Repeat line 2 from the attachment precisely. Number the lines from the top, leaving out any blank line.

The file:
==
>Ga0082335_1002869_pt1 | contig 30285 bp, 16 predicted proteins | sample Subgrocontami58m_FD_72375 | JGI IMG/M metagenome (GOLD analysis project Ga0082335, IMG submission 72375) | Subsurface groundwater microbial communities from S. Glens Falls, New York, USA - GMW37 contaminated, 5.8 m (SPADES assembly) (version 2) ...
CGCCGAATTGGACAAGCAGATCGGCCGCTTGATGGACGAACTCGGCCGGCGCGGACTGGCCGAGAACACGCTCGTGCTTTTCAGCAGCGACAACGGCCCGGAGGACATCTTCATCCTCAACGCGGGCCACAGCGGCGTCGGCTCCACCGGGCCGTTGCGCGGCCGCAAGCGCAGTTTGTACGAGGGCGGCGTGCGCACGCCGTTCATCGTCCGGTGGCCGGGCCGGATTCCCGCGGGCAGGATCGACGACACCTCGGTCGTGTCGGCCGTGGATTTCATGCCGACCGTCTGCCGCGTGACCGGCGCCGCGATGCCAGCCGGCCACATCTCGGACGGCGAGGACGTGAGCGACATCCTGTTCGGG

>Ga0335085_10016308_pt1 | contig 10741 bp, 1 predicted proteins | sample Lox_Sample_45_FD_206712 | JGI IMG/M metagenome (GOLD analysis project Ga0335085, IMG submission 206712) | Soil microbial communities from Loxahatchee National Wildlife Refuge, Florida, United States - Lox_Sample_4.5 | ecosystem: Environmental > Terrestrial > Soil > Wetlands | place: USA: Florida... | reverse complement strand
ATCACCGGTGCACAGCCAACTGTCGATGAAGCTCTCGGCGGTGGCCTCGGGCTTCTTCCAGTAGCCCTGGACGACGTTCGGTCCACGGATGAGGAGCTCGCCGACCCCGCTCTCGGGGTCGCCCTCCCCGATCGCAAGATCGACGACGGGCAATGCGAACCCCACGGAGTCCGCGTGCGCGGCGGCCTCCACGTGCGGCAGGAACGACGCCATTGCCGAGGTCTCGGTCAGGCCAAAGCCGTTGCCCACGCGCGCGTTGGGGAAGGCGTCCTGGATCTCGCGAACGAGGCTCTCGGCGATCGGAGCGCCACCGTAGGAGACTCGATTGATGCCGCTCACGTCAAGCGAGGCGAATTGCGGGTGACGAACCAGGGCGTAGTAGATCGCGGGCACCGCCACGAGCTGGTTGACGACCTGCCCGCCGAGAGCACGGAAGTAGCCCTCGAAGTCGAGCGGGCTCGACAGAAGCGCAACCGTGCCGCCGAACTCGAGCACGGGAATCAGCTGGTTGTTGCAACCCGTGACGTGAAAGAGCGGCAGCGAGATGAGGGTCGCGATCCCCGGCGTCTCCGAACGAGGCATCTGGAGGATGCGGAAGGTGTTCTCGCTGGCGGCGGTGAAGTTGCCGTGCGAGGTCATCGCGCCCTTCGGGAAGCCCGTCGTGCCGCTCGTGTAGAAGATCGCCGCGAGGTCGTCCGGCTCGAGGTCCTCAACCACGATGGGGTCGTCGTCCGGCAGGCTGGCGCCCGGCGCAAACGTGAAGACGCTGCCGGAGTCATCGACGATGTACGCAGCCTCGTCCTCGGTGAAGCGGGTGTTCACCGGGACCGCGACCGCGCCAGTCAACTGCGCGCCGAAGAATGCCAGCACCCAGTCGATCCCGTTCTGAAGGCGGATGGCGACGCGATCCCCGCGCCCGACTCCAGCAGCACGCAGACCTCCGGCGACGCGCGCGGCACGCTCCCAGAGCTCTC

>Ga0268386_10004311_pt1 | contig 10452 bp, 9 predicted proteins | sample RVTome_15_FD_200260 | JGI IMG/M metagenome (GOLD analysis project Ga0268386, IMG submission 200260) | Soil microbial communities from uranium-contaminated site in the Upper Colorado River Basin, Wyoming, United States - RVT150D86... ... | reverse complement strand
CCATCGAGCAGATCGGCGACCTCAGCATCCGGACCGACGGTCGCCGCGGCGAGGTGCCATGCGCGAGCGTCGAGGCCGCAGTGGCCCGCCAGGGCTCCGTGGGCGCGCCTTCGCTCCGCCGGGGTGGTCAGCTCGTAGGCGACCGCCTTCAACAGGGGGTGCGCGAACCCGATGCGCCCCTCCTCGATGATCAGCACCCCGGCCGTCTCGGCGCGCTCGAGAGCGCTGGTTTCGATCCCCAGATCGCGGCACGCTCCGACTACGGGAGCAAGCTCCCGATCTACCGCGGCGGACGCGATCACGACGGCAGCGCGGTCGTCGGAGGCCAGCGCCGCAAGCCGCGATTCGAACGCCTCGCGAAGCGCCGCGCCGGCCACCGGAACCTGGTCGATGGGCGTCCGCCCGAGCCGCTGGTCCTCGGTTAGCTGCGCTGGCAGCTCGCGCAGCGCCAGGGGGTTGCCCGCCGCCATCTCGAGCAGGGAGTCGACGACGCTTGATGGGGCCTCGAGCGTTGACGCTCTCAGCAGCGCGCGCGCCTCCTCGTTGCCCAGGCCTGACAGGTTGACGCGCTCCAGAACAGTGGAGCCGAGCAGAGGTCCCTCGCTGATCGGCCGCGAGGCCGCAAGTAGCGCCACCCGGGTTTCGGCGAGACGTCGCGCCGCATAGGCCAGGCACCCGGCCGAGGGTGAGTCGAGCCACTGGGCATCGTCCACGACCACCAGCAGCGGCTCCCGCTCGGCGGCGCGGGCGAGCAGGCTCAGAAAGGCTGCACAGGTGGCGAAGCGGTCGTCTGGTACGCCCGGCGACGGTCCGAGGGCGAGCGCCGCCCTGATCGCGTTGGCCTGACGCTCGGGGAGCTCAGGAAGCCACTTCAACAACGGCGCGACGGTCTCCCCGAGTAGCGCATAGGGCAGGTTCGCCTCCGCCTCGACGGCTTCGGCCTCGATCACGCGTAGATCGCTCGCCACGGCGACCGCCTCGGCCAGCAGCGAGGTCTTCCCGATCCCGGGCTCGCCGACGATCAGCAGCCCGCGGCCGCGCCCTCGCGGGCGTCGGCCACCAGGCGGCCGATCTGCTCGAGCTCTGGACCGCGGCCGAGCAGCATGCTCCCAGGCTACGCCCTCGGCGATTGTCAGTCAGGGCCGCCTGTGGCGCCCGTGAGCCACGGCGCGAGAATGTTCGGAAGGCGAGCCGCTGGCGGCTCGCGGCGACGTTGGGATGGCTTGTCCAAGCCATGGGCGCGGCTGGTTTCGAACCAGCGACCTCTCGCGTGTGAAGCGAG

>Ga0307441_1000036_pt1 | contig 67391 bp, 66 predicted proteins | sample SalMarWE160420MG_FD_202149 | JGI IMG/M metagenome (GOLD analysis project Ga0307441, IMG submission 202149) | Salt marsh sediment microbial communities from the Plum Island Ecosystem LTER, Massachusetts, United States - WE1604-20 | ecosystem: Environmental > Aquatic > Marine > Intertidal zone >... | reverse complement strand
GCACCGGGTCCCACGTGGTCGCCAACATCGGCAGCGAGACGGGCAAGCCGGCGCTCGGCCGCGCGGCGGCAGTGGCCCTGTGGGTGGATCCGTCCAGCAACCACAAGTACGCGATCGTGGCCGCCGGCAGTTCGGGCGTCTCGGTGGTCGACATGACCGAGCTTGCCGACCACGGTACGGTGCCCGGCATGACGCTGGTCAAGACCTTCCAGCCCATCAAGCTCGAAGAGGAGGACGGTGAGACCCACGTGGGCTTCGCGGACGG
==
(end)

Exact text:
CGCCGAATTGGACAAGCAGATCGGCCGCTTGATGGACGAACTCGGCCGGCGCGGACTGGCCGAGAACACGCTCGTGCTTTTCAGCAGCGACAACGGCCCGGAGGACATCTTCATCCTCAACGCGGGCCACAGCGGCGTCGGCTCCACCGGGCCGTTGCGCGGCCGCAAGCGCAGTTTGTACGAGGGCGGCGTGCGCACGCCGTTCATCGTCCGGTGGCCGGGCCGGATTCCCGCGGGCAGGATCGACGACACCTCGGTCGTGTCGGCCGTGGATTTCATGCCGACCGTCTGCCGCGTGACCGGCGCCGCGATGCCAGCCGGCCACATCTCGGACGGCGAGGACGTGAGCGACATCCTGTTCGGG